Sunday, March 2, 2014

Surprising Facts about Blindness and Visual Impairments

Let’s start with something most people aren’t aware of. Many people who begin to lose their sight later in life are legally blind, not totally blind. Many people assume if they see someone with a white cane, they are totally blind and this is simply untrue.

Now, being legally blind means that your best seeing eye cannot be corrected with glasses or contact lenses any better than 20/200. The best way to understand this is to think about a person with 20/20 vision. This person has the ability to stand 200 feet away from an object and see the finest detail, whereas the legally blind person would have to move all of the way up to 20 feet to see the same detail. A legally blind person has difficulty seeing objects very far away or very close.

If a person has a visual field of only 20 degrees, considered tunnel vision, they can be considered legally blind. A fully-sighted person has a visual field of 180 degrees. People with a limited visual field can see central detail but can’t see someone standing right next to their own shoulder. These people have difficulty with mobility, as safe driving is nearly impossible. Walking into a dark movie theater can also be a major problem.

How much a person can see and how much a person can perceive are two very different things, this works for people with full vision as well. We don’t see with our eyes, we see with our brains. Though the eyes are a very important part of the process, the brain is the integral part.

There are two parts of the brain that receive visual information before the occipital lobe, which is in the back of the brain, and is associated with visual processing. Therefore, if a person has damage to the occipital lobe, but not to the other parts of their brain, they may have a condition referred to as “blindsight”. The blind person cannot see an object or a person in the room, however retains the ability to gauge facial expressions and avoid obstacles without consciously being aware of seeing anything. The person is still blind, but their subconscious can still make decisions for them based on visual information.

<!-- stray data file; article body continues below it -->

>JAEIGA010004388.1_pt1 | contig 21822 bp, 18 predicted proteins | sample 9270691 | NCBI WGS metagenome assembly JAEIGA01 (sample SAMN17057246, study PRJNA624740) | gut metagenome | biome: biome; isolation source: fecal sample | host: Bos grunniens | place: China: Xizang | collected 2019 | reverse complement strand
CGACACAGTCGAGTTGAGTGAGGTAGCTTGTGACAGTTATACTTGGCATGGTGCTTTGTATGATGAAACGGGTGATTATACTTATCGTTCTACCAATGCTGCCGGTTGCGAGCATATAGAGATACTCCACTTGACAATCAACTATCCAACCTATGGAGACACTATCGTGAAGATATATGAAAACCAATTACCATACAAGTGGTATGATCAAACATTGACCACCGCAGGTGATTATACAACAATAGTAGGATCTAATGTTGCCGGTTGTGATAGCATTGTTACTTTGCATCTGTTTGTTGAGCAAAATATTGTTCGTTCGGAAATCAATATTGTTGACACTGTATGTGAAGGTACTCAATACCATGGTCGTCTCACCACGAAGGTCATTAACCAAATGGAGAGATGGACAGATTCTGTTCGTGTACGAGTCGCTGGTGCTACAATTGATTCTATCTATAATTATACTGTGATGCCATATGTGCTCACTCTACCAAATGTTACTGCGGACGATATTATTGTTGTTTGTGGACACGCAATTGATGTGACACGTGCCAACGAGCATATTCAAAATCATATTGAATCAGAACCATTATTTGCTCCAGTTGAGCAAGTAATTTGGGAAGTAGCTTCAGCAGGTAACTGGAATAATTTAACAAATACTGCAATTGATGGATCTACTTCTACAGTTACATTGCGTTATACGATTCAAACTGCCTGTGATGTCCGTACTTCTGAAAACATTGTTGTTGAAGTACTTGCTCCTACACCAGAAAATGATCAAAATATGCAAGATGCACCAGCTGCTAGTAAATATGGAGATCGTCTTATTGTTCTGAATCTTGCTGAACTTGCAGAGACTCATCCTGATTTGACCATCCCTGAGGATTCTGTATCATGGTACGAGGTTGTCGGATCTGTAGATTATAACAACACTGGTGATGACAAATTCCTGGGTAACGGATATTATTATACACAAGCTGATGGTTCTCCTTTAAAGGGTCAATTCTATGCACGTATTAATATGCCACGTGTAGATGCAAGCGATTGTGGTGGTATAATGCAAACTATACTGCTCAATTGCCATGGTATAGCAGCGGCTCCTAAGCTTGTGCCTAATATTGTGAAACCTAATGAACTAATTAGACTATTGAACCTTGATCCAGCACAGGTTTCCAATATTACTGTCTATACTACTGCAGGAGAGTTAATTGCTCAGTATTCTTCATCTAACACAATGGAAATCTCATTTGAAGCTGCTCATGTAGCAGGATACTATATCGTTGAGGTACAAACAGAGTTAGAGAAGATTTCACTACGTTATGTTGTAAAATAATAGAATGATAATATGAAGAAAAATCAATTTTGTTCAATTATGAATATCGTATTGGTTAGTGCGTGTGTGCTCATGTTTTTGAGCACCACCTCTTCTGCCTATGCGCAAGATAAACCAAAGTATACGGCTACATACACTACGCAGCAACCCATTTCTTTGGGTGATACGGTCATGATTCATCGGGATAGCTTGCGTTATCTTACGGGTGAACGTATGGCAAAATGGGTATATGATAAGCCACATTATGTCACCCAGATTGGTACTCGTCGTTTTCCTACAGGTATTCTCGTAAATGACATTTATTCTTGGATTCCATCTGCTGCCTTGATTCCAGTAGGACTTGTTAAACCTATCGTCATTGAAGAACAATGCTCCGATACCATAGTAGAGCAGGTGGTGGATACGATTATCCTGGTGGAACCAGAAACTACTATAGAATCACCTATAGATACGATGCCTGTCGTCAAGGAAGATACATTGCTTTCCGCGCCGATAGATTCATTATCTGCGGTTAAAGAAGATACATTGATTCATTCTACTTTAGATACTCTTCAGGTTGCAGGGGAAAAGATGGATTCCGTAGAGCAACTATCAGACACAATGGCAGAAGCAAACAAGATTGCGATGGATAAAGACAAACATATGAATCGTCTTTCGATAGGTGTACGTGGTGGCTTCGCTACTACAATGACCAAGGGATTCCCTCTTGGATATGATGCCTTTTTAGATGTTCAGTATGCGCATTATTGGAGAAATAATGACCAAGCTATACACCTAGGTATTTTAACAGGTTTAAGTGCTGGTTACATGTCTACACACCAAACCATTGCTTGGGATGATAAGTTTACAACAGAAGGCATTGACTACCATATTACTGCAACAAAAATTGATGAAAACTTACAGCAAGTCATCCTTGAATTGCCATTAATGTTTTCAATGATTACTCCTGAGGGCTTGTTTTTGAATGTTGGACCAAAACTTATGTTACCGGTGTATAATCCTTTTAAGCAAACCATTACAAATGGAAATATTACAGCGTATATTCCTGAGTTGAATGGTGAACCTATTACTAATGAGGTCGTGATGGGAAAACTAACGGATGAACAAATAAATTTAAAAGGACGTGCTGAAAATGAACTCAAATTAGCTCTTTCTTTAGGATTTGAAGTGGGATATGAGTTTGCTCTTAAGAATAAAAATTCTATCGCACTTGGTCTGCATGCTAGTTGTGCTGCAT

Conditions That Are Referred to As “Blindness” But Aren’t a State of Sightlessness:
Color blindness is the inability to perceive differences in various shades of colors, particularly green and red, that others can distinguish. It is most often inherited (genetic) and affects about 8% of males and under 1% of women. People who are color blind usually have normal vision otherwise and can function well visually. This is actually not true blindness.

Night blindness is a difficulty in seeing under situations of decreased illumination. It can be genetic or acquired. The majority of people who have night vision difficulties function well under normal lighting conditions; this is not a state of sightlessness.

Snow blindness is loss of vision after exposure of the eyes to large amounts of ultraviolet light. Snow blindness is usually temporary and is due to swelling of cells of the corneal surface. Even in the most severe of cases of snow blindness, the individual is still able to see shapes and movement.
People often say, “I am ‘blind as a bat’ without my glasses.” All bat species have eyes, and most have excellent vision. More importantly, the term blindness means the inability to see despite wearing glasses. Anyone who has access to glasses and sees well with the glasses cannot be termed blind.

Goodale MA, Milner AD (1992). “Separate pathways for perception and action.”. Trends in Neuroscience

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